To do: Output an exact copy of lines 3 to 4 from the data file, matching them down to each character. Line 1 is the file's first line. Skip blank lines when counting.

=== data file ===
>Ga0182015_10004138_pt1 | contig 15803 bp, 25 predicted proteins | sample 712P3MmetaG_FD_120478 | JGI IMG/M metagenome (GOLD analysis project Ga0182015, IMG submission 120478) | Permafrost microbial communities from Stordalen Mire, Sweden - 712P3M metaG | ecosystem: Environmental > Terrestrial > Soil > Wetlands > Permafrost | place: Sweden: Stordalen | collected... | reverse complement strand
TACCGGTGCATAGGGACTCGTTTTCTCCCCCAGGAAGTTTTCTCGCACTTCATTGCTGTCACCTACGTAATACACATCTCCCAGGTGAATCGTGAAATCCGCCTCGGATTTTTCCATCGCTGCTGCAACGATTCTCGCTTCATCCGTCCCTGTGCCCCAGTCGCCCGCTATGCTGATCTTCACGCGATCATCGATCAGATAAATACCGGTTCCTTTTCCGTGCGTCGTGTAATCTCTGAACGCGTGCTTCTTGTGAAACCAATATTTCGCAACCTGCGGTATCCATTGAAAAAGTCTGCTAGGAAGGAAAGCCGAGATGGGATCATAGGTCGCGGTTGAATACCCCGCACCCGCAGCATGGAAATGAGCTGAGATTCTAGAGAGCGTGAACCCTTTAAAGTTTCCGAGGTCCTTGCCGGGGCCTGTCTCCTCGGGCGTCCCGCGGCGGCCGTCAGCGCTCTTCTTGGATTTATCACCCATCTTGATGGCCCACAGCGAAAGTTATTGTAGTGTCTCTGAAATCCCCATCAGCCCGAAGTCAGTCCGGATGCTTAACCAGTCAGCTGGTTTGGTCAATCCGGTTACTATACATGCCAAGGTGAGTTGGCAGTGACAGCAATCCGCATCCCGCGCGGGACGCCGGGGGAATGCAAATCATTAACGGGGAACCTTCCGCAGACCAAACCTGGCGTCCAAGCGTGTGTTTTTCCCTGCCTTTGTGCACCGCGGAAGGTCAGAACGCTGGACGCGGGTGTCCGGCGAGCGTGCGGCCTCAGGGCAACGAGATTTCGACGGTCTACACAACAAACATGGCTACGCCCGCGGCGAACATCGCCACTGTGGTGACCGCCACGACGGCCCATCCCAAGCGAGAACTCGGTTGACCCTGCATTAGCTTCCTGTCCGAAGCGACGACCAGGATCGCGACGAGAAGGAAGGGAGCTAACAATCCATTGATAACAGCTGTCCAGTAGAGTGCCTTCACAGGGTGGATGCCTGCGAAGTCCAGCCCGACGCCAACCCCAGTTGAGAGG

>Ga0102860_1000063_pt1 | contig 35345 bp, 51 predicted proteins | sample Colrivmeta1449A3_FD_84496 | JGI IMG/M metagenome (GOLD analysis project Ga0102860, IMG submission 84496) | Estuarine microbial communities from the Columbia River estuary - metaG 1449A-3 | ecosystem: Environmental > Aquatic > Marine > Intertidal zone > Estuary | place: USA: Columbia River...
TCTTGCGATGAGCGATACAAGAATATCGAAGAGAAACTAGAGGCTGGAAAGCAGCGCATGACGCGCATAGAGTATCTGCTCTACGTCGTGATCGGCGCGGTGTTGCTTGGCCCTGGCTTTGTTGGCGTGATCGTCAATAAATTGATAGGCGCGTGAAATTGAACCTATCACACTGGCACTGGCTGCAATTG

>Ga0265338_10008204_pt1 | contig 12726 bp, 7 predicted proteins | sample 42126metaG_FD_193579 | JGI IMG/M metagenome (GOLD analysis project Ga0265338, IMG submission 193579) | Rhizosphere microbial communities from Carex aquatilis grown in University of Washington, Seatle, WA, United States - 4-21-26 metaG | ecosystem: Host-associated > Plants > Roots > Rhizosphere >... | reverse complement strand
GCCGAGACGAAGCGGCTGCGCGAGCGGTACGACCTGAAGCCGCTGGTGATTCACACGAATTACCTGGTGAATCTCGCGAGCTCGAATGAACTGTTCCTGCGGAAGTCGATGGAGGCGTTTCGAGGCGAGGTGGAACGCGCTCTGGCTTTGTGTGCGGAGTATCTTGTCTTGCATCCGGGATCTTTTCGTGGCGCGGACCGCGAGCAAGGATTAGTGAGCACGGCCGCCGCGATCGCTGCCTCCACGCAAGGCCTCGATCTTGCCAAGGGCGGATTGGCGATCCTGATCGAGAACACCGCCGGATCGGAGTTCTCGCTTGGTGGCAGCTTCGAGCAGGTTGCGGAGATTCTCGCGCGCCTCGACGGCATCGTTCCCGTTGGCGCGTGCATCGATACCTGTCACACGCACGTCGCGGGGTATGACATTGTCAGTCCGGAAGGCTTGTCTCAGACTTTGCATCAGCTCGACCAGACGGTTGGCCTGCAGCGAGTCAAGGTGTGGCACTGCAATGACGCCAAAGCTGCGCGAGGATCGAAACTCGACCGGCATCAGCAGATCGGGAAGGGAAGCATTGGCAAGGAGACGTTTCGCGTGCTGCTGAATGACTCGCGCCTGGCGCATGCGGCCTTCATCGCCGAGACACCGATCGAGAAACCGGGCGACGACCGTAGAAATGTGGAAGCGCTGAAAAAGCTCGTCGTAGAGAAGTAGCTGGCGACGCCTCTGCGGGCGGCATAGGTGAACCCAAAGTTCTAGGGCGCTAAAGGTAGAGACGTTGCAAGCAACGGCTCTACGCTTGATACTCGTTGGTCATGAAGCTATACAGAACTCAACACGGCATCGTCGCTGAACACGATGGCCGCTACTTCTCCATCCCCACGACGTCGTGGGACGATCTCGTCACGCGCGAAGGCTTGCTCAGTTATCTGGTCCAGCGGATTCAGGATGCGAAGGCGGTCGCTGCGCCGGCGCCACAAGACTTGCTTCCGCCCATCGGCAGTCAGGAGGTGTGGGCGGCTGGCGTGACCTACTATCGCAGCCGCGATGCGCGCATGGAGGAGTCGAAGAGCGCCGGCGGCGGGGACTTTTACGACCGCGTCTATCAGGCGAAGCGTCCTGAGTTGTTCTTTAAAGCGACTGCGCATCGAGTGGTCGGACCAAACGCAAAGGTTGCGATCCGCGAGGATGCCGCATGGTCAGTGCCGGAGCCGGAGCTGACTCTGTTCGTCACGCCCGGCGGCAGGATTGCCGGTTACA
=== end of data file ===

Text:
>Ga0102860_1000063_pt1 | contig 35345 bp, 51 predicted proteins | sample Colrivmeta1449A3_FD_84496 | JGI IMG/M metagenome (GOLD analysis project Ga0102860, IMG submission 84496) | Estuarine microbial communities from the Columbia River estuary - metaG 1449A-3 | ecosystem: Environmental > Aquatic > Marine > Intertidal zone > Estuary | place: USA: Columbia River...
TCTTGCGATGAGCGATACAAGAATATCGAAGAGAAACTAGAGGCTGGAAAGCAGCGCATGACGCGCATAGAGTATCTGCTCTACGTCGTGATCGGCGCGGTGTTGCTTGGCCCTGGCTTTGTTGGCGTGATCGTCAATAAATTGATAGGCGCGTGAAATTGAACCTATCACACTGGCACTGGCTGCAATTG